2016 New Concepts in Foodservice Contest Winners: Customisation, Technology, and New Experiences
As part of the 2016 edition of Euromonitor’s Consumer Foodservice Data, analysts in fifty-four countries were asked to submit the most interesting and most relevant new restaurant concepts in their market. While the entries demonstrated a wide range of global trends, from pop-up dining experiences to fusions of local and international cuisines, the winning entries all highlighted the overwhelming importance of the entirety of the dining-out experience.This included new ways to engage consumers with digital technology, creative use of customization throughout the ordering process, and even a particularly innovative burger fast food outlet that married the dining experience with a popular local spa treatment. Below, we’ll take a look at the three winning concepts from our 2016 competition, along with photos and a discussion of what these outlets can tell us about global consumer preferences.
First Place: Yoshinoya’s “Yoshinomi” Virtual Bottle Keep (Japan)
Japanese gyudon chain Yoshinoya began offering Choinomi, or “quick drink”, service nationwide in April, 2015, then followed that launch with the introduction of a new “virtual bottle keep” service which allows customers to buy a bottle of beer or shochu and keep track of it virtually on their smartphones. The creative loyalty program allows customers to take advantage of bulk discounts (while a single glass of beer costs ¥350, a virtual “bottle” costs ¥2500 for 10 glasses) and promotes frequent repeat visits from customers. The service also builds on the more traditional bottle-keep culture that’s popular at Japanese izakayas, but allows consumers the added convenience of being able to access their bottle at any Yoshinoya outlet.
More broadly, Yoshinomi also builds on the new lifestyle trend in Japan of more casual drinking occasions with shorter durations and less expense. This has meant that rather than going to izakayas and settling in for long, extending drinking sessions, many Japanese consumers—particularly professionals—are seeking out opportunities to have a drink or two at restaurants that may not have traditionally served alcohol, including fast food outlets. Yoshinoya was able to build on this idea of modernising the drinking experience even further, ultimately building a stronger relationship with its customers that helps set it apart from the many other choinomi options, and strengthening the value of its offering with innovative discounts.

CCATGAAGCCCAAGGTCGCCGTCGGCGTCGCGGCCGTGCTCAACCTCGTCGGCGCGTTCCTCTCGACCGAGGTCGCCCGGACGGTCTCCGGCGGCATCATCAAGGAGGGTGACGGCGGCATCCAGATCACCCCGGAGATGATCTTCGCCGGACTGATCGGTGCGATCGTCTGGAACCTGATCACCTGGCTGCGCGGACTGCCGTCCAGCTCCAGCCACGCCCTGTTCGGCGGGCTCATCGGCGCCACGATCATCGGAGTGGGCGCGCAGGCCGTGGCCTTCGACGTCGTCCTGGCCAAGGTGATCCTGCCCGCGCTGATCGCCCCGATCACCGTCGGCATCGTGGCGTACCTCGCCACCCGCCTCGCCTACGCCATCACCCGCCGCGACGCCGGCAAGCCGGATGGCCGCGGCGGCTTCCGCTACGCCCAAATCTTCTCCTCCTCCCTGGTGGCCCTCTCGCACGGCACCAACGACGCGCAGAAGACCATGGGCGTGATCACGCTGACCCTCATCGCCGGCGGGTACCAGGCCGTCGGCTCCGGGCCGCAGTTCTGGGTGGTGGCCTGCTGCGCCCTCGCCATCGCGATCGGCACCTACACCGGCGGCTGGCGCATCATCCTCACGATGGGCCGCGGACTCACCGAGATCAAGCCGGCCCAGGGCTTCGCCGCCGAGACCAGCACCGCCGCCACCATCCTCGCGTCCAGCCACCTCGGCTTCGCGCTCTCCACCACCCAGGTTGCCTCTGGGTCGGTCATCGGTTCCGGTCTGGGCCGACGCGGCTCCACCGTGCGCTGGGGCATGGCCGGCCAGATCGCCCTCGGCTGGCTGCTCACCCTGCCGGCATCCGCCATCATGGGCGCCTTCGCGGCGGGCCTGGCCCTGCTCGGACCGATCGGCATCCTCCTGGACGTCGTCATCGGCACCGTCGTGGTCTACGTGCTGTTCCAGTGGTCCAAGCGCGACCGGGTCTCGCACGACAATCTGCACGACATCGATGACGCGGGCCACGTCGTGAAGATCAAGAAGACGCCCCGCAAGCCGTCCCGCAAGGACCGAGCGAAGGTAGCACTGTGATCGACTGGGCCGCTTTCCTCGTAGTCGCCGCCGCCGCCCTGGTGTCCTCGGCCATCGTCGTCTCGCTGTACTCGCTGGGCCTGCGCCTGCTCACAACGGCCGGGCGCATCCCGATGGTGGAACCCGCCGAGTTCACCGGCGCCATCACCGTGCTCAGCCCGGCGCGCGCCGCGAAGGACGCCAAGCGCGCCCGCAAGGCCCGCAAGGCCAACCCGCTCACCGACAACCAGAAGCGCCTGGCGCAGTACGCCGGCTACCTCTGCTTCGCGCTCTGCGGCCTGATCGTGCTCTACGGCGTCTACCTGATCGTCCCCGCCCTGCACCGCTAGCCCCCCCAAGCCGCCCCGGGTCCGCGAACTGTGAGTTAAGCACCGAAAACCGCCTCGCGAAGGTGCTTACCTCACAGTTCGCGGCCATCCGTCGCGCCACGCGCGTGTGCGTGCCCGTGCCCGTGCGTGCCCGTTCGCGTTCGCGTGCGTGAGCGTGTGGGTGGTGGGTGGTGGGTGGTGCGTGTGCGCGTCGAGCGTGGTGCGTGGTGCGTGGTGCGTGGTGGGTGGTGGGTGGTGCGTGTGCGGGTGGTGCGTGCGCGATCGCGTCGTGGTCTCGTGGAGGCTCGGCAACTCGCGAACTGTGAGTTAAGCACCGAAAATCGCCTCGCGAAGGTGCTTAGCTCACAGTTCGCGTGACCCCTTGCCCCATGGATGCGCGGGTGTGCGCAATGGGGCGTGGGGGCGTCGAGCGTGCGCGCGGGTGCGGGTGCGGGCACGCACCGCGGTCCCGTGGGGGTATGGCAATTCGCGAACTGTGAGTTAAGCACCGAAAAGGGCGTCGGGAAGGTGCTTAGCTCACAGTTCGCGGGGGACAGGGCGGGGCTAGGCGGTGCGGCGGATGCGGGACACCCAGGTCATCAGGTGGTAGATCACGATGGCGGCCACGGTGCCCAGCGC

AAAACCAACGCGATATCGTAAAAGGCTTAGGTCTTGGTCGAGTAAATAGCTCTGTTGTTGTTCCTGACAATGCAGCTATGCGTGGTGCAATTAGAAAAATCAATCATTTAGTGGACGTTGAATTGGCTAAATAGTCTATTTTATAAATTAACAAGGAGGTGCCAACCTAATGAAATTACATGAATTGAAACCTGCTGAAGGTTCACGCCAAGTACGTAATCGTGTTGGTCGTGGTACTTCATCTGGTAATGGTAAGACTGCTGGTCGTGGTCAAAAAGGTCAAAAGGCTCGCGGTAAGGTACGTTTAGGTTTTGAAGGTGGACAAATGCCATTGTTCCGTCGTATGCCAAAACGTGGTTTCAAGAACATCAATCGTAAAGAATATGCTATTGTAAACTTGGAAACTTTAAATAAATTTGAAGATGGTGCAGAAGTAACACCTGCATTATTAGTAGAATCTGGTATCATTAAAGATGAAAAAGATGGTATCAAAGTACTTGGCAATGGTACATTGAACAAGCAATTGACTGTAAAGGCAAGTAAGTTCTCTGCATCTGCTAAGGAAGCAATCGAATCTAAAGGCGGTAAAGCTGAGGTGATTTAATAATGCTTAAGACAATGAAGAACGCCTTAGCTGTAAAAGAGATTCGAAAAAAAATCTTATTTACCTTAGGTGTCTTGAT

Yoshinoya storefront, bottle keep app screenshot and “quick drink” seating area
Second Place: Beesket’s Customisable Juice Blends (Singapore)
New juice and smoothie bar concept Beesket offers customers in Singapore an innovative ordering experience that marries a focus on ingredients with technology and extreme customization. Beesket offers a “DIY” service platform where customers choose from a display of 39 different fruit and vegetable capsules in order to create their own custom juice blend. Each capsule is fitted with an RFID (radio frequency identification) chip that is then scanned by staff in order to print out an order chip and score card detailing nutrition content and calorie counts.
The concept takes the popular trend of personalised ordering a step further, introducing a fun and innovative way for customers to create their own beverage and offering a unique experience not typically found in the largely utilitarian street stalls/kiosk space. Further, Beesket appeals to young people, families, and young professionals by emphasizing its use of fresh, healthful ingredients; all fruit and vegetable juices have only natural ingredients with no added sugar, additives or flavourings. This also taps into an existing trend of consumers in Singapore seeking out healthier beverage options.
Third Place: Burger King’s In-Store Sauna (Finland)
A local Burger King outlet in Helsinki became the first to offer an in-store sauna. The concept takes the idea of a unique dining experience to an extreme, offering both entertainment and functionality for Finnish consumers who see saunas as an integral part of their local culture. Saunas in Finland are taken frequently as social, health and wellness rituals, and it is not uncommon for friends and business associates to sauna together. In this way, Burger King’s in-store sauna offers a powerful example of localization, demonstrating an understanding of local preferences while also offering customers the novelty experience of a sauna alongside their Whopper and Fries.
The sauna was designed by Finnish celebrity designer Teuvo Loman, and includes benches featuring Burger King colors, a sauna stove with modern white stones and a television with gaming capabilities. Additional amenities include showers, dressing rooms and a lounge featuring Burger King signage. Servers from the outlet visit the sauna to take food and beverage orders, and the outlet’s operator is planning to install tablets that will eventually allow customers to place orders themselves from within the sauna.
Beyond the novelty factor and creativity presence in each of these new concepts, all three also demonstrates just how competitive the search for differentiation has become in global foodservice. While many markets are now offering steady, consistent growth at the highest levels, individual concepts are having to go to further and further extremes in order to set themselves apart. From even more extreme personalization, to more complete integration of technology into the dining experience, and still greater creativity when it comes to what it even means to be a restaurant and what needs that restaurant should serve, there is sure to be even more creativity in new concept innovation ahead in 2016.
Burger King with sauna storefront